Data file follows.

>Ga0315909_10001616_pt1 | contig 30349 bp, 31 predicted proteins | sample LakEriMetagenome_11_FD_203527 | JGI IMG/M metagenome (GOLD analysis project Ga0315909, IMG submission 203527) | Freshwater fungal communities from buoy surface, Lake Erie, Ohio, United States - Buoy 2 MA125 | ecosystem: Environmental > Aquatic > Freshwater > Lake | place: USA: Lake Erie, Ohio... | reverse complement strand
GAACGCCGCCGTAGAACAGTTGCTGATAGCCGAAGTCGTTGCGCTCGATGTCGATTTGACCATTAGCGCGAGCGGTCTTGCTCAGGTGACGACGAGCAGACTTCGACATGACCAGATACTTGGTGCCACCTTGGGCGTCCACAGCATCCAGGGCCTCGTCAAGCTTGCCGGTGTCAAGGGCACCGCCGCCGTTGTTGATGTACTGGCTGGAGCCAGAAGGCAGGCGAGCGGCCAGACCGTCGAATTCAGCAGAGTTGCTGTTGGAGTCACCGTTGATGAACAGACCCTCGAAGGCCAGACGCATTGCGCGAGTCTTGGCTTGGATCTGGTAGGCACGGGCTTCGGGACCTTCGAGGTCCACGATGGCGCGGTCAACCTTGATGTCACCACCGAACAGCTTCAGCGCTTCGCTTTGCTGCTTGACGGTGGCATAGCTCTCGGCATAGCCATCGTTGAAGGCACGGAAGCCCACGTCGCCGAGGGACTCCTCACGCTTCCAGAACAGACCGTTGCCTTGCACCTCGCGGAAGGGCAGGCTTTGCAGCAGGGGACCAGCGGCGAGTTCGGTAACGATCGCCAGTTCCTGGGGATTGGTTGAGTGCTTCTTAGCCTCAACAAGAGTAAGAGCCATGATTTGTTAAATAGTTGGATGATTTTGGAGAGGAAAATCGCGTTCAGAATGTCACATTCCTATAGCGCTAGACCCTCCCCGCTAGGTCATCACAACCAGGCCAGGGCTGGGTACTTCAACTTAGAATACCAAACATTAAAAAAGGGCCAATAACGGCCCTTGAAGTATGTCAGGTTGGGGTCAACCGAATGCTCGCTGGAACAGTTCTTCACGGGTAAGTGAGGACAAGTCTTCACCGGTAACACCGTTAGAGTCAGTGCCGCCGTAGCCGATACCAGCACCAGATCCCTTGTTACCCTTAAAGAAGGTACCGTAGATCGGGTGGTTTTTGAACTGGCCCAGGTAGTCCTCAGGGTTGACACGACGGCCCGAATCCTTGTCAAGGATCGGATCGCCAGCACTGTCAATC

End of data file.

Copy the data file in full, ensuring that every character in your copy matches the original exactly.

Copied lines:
>Ga0315909_10001616_pt1 | contig 30349 bp, 31 predicted proteins | sample LakEriMetagenome_11_FD_203527 | JGI IMG/M metagenome (GOLD analysis project Ga0315909, IMG submission 203527) | Freshwater fungal communities from buoy surface, Lake Erie, Ohio, United States - Buoy 2 MA125 | ecosystem: Environmental > Aquatic > Freshwater > Lake | place: USA: Lake Erie, Ohio... | reverse complement strand
GAACGCCGCCGTAGAACAGTTGCTGATAGCCGAAGTCGTTGCGCTCGATGTCGATTTGACCATTAGCGCGAGCGGTCTTGCTCAGGTGACGACGAGCAGACTTCGACATGACCAGATACTTGGTGCCACCTTGGGCGTCCACAGCATCCAGGGCCTCGTCAAGCTTGCCGGTGTCAAGGGCACCGCCGCCGTTGTTGATGTACTGGCTGGAGCCAGAAGGCAGGCGAGCGGCCAGACCGTCGAATTCAGCAGAGTTGCTGTTGGAGTCACCGTTGATGAACAGACCCTCGAAGGCCAGACGCATTGCGCGAGTCTTGGCTTGGATCTGGTAGGCACGGGCTTCGGGACCTTCGAGGTCCACGATGGCGCGGTCAACCTTGATGTCACCACCGAACAGCTTCAGCGCTTCGCTTTGCTGCTTGACGGTGGCATAGCTCTCGGCATAGCCATCGTTGAAGGCACGGAAGCCCACGTCGCCGAGGGACTCCTCACGCTTCCAGAACAGACCGTTGCCTTGCACCTCGCGGAAGGGCAGGCTTTGCAGCAGGGGACCAGCGGCGAGTTCGGTAACGATCGCCAGTTCCTGGGGATTGGTTGAGTGCTTCTTAGCCTCAACAAGAGTAAGAGCCATGATTTGTTAAATAGTTGGATGATTTTGGAGAGGAAAATCGCGTTCAGAATGTCACATTCCTATAGCGCTAGACCCTCCCCGCTAGGTCATCACAACCAGGCCAGGGCTGGGTACTTCAACTTAGAATACCAAACATTAAAAAAGGGCCAATAACGGCCCTTGAAGTATGTCAGGTTGGGGTCAACCGAATGCTCGCTGGAACAGTTCTTCACGGGTAAGTGAGGACAAGTCTTCACCGGTAACACCGTTAGAGTCAGTGCCGCCGTAGCCGATACCAGCACCAGATCCCTTGTTACCCTTAAAGAAGGTACCGTAGATCGGGTGGTTTTTGAACTGGCCCAGGTAGTCCTCAGGGTTGACACGACGGCCCGAATCCTTGTCAAGGATCGGATCGCCAGCACTGTCAATC